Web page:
- Once the sugar syrup reaches around 235°F start whipping the egg whites on low. When it reaches 240°F, increase the speed to medium. As the temperature climbs between 242° – 243°F increase the speed to high so that by the time the syrup reaches 244°F, the meringue will have turned thick and white already.
- Adding the sugar syrup. With the mixer speed on high, add the sugar syrup in a slow and steady stream to the egg whites. Aim directly between the wire whip and the bowl, directly into the egg whites.
- When all the syrup has been poured in, lower the temperature to medium and let the meringue whip until it is thick and glossy and holds a peak. This is the second of two places when you can add food coloring. It’s ok if the meringue is still slightly warm once you’ve reached this stage.
Fold the meringue with the almond paste. I fold the meringue into the almond paste in three portions. Scrape the sides and bottom of the bowl as you mix it in. Drag your spatula across the surface each time you fold over. At this stage, the batter is very stiff and your spatula will leave a sharp trail that doesn’t move or flow.
Fold in half of the remaining meringue. The mixture increases in volume and is starting to get fluffy. Keep dragging the spatula all over the surface when you fold over. At this stage, the trail is still stiff but not as defined as it was earlier.
Fold in the rest of the meringue. At this stage, be a little gentle when you fold. The batter is thick, fluffy and the spatula still leaves a trail. Keep folding and dragging. This is the third of three places when you can add food coloring.
The batter is almost ready on the left. It starts to flow back but is still on the thick side. Give it a few more strokes to get to the stage on the right photo. The batter should flow back and the spatula shouldn’t leave a trail.
Pipe the batter.
- Transfer the batter into 3 – 4 large icing bags fitted with round tips. I used tip # 12. Pipe the batter onto a cookie sheet lined with parchment paper. One recipe usually takes me four cookie sheets. Just for the fun of it, I piped varying shapes and sizes using homemade templates: 1.25 inches, hearts and rectangles. Maintain a uniform size within the same sheet so they all bake at the same time. Not included is the template for the rectangles. The batter wants to be circular so rectangles aren’t really ideal for macarons and a bit of a challenge to form.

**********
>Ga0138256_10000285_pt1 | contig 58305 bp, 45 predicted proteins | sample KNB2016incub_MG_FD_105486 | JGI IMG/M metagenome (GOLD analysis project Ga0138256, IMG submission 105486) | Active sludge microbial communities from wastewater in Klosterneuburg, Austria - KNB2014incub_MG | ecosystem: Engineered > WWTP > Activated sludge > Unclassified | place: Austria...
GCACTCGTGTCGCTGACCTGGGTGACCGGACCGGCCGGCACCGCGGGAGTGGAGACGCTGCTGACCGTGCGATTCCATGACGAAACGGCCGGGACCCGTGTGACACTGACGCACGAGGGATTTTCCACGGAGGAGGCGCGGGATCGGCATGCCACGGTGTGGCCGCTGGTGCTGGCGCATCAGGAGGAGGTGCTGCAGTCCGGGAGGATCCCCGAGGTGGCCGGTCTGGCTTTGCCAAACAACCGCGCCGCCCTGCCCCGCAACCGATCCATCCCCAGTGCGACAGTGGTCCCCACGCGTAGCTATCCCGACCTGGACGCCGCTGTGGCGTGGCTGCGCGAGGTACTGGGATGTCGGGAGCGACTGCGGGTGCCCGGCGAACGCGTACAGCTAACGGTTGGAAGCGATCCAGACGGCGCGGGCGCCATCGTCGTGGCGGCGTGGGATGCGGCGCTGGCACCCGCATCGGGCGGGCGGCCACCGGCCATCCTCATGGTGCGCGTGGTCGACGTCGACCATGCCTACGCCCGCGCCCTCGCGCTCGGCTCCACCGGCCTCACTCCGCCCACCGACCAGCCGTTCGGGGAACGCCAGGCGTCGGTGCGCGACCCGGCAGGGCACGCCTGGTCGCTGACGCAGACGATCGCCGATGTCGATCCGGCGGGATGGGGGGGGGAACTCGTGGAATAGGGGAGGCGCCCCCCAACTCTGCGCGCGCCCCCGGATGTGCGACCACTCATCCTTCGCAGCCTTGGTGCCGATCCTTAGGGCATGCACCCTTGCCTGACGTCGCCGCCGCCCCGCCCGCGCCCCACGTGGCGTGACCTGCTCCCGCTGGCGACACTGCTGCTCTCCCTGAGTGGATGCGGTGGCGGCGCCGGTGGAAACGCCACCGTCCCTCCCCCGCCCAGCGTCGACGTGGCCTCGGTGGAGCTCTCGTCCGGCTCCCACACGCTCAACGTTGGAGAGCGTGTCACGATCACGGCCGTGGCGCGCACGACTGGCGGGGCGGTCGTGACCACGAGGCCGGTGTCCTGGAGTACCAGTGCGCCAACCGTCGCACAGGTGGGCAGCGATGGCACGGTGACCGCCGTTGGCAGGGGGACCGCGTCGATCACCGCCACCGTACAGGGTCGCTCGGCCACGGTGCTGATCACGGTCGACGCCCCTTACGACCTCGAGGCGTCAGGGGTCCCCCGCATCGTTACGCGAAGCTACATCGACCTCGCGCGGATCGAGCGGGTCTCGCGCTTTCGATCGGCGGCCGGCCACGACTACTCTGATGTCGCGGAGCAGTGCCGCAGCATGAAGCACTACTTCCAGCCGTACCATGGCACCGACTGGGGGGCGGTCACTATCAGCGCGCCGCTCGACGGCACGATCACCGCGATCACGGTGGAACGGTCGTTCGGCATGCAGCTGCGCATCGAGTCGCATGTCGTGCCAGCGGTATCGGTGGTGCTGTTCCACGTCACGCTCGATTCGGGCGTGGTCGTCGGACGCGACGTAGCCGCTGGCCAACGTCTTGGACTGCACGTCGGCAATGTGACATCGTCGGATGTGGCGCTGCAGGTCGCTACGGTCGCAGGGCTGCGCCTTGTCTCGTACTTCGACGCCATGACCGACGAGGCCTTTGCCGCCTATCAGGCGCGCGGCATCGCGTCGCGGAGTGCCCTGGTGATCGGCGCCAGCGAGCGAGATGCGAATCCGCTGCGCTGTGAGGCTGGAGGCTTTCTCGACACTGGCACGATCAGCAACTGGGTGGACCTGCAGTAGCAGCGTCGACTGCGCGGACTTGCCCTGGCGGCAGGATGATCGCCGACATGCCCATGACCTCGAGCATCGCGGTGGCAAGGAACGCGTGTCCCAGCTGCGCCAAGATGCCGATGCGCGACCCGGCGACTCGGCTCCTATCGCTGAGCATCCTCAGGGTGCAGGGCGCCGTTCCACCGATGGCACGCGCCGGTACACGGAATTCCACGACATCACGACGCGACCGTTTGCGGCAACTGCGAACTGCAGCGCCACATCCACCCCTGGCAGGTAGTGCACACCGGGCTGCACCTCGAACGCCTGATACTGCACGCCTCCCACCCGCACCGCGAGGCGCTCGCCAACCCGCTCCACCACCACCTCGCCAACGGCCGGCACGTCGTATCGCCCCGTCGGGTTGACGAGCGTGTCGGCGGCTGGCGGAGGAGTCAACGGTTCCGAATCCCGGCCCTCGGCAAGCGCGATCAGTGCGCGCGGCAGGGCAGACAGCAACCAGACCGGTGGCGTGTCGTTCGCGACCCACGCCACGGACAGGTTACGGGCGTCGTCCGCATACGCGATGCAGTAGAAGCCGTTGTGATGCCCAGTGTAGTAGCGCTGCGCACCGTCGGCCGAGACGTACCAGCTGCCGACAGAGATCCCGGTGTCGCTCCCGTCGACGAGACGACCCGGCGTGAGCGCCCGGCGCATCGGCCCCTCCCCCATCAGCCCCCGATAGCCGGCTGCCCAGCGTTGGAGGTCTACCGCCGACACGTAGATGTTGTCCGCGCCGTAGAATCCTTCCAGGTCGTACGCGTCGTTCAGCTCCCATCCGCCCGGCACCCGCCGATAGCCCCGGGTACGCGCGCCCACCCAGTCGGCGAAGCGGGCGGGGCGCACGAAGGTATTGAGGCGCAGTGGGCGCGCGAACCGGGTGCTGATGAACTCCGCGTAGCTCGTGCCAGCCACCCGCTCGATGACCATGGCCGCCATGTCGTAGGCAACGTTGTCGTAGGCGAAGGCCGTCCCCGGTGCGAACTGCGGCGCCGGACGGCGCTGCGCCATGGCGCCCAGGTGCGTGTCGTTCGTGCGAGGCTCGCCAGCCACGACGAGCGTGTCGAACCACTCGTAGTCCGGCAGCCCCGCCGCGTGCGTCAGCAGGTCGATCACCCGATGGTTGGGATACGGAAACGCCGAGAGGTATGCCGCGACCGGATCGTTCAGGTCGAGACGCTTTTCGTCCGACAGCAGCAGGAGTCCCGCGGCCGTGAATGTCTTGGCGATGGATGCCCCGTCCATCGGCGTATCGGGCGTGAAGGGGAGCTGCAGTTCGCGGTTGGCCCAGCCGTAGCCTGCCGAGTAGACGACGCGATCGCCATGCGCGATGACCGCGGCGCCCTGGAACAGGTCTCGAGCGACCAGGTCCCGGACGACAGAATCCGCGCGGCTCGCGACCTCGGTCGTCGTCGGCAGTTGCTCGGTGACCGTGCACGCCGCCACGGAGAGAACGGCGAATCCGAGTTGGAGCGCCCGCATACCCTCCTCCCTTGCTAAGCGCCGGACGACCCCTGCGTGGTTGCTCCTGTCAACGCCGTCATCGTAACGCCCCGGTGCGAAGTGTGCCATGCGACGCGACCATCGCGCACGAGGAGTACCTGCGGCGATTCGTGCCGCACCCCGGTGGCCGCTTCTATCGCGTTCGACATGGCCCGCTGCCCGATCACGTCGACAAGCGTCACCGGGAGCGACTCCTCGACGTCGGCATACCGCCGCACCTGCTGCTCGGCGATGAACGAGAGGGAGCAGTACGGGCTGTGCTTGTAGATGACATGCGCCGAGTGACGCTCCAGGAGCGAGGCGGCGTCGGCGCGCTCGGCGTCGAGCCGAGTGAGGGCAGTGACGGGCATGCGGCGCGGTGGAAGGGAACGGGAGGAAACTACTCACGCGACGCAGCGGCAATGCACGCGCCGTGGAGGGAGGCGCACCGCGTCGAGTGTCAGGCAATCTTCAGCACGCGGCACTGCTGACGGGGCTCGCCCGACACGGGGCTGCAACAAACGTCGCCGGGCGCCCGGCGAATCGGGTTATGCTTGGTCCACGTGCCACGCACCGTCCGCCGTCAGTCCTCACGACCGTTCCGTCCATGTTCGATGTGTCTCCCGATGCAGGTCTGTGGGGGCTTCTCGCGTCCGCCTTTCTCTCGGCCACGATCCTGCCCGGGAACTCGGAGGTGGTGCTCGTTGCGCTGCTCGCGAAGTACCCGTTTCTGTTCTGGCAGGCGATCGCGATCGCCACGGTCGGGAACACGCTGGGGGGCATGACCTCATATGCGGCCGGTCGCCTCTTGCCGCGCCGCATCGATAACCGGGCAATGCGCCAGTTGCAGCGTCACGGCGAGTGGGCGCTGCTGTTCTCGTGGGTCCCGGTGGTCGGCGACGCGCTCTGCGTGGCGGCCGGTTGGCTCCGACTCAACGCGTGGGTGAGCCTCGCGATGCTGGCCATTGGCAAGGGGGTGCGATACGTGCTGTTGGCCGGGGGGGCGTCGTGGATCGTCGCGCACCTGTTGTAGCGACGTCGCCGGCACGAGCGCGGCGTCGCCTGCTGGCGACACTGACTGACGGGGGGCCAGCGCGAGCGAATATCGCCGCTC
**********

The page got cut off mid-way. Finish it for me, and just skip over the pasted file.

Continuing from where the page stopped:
- Lift the cookie sheet a few inches above your work surface and then drop it to break any air pockets and smoothen out the surface. Although if your batter was mixed properly, any bump left by the icing tip would have smoothened on its own by now.
- You can decorate the macarons with sprinkles while they are still wet. I used a cornet, a handmade cone made out of waxed paper, to funnel red and blue sugar to make the American flag for Memorial Day or Independence Day. Do note that no matter how small you snip the hole of the cornet the sugar tends to come out in a spray.
- Let the piped batter sit so that the surface turns matte and forms a skin. It’s ready when you lightly touch the side and your finger remains dry.
Bake the macarons. Once the macarons have formed a skin, bake them one sheet at a time in an oven pre-heated to 320°F for 10 – 12 minutes rotating the sheet halfway through after the feet have formed. Remove the sheet from the oven and let the macarons cool completely.
- Notes on oven temperature and bake time. I baked macarons in temperatures varying from 275°F to 300°F and they all work. However, for this batch, I wanted a tinge of brown and I achieved that when I raised the temperature to 320°F. If you want your macarons to come out very light in color, lower the temperature but add about one to two more minutes to the bake time.
Here’s a recap of the steps so you have it all in one reference card.
Once the macarons are completely cool, fill them with any type of filling. I prefer a filling that will hold its shape in the macaron. Here I’ve used a raspberry curd using the egg yolks separated earlier.
This raspberry curd was made expressly with macarons in mind. It will finish thick once cooked and thicken even more after it’s chilled; thick enough that it will be firm in a macaron. It’s flavored with the juice of fresh raspberries plus freeze-dried raspberries processed into a find powder. The addition of the raspberry powder enhances the flavor plus gives it a beautiful deep red color. Now if you want a raspberry curd that you can use as a sauce to drizzle on ice cream or yogurt, just increase the raspberry juice and decrease the powder. Play around with those ratios so that you get a pourable sauce.
One recipe of this raspberry curd macaron filling will make about 2¾ – 3 cups. more than enough to fill one recipe of macarons.
And there it is, one big batch of basic macarons made the Italian meringue method and raspberry curd filling. Decorate it with the American flag, with sprinkles or just leave them plain.
Whatever you decide to fill them with, macarons will taste fabulous. Here are macarons sliced with a cookie cutter to expose their cross sections. That luscious raspberry curd mingling with the soft chewy interior of the macaron shell plus the crisp outer surface make for a burst of texture and flavor in each bite.
Make American flag macarons for Memorial Day, Independence Day, Valentine’s Day or just because. Share them much to the delight of your friends.